Fortunately, Dominica has plenty to offer those whose vacation tastes require a little less adrenaline. The Syndicate Nature Trail in the Northern Forest Reserve winds through the foothills of 4,747-foot Morne Diablotin, Dominica’s highest peak. The mile-long loop trail leads off a gravel road through some of the oldest rain forest on the island. Many of the towering Chataignier trees are believed to be more than 500 years old, and one is thought to have sprouted 1,000 years ago. Even during mid-day the forest is dark, so thick is the vegetation overhead. It pulses with a life all its own, a huge symbiotic being in which every tree, fern, vine and bit of moss has its place. And it drips. The atmosphere is so damp, it seems entirely possible to reach out and squeeze a handful of water from the air itself. The end of the trail looks out over a valley and the forest canopy below, where the observant visitor may catch a glimpse of Dominica’s symbol, the rare and endangered sisserou. Our patience was rewarded, for after 15 minutes at the forest look-out, we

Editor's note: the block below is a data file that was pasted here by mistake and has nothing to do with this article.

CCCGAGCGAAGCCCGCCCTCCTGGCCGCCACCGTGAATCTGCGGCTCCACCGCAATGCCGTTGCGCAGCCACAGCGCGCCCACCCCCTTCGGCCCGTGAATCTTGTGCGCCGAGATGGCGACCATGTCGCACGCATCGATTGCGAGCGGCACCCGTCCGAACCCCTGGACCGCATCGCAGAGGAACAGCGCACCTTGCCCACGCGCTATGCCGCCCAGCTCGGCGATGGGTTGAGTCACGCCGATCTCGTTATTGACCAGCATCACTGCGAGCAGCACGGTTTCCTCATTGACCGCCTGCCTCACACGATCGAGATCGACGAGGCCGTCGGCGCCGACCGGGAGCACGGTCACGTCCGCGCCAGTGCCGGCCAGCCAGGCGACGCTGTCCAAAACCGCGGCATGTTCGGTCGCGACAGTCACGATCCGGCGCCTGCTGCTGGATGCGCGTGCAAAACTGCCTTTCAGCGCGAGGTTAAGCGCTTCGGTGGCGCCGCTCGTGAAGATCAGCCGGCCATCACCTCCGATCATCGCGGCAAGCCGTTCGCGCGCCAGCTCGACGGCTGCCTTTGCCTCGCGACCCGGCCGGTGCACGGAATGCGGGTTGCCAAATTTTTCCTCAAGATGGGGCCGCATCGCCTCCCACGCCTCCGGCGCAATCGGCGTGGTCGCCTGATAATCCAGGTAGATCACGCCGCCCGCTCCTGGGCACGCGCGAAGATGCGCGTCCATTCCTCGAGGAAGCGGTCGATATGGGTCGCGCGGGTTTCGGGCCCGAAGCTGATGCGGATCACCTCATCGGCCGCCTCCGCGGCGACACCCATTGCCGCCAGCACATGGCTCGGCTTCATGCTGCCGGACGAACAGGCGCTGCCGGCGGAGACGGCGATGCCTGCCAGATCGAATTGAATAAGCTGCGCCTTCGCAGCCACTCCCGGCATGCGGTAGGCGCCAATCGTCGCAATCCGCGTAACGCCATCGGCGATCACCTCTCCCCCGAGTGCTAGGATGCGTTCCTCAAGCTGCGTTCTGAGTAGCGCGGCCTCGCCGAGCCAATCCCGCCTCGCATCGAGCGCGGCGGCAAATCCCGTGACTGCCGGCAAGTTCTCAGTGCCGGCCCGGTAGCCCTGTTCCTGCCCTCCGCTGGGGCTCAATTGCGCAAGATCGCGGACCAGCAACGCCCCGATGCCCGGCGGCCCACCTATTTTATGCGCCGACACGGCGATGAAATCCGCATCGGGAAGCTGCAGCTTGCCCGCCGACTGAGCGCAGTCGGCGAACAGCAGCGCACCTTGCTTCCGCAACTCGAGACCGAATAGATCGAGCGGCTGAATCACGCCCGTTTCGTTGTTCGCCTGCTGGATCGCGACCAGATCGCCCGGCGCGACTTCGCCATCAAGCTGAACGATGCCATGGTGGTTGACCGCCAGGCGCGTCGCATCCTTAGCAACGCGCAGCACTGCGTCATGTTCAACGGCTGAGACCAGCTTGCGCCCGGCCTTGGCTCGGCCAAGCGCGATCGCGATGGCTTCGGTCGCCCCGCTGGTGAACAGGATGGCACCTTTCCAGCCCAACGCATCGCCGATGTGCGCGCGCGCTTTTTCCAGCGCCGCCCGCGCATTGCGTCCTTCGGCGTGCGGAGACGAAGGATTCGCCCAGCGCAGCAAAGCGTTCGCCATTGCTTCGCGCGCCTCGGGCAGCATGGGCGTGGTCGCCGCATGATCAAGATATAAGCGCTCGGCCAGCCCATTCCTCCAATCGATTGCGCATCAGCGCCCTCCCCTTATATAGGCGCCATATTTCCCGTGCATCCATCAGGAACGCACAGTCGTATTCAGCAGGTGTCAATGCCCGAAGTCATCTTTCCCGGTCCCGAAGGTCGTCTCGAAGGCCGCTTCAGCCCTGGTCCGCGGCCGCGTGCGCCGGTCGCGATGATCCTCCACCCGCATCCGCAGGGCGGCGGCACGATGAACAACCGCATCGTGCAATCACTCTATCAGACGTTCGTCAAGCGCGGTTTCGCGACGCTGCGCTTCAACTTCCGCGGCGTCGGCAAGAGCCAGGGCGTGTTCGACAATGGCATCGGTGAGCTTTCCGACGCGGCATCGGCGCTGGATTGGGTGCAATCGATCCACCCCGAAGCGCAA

spied three of the magnificent birds.

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The Carib Territory, on the island’s northeast coast, is home for the Carib people, and the only place in the world where they can be found today. Once a dominant force in the Caribbean--after whom the islands are named--they were slowly squeezed off other islands by the steadily growing European presence but found refuge in the wild landscape of Dominica. Here they have had a continuous, if not easy, existence. The territory looks very much like the rest of rural Dominica--small wooden or concrete houses surrounded by neatly kept gardens of flowers and fruit--except for the small roadside stands where people sell traditional crafts.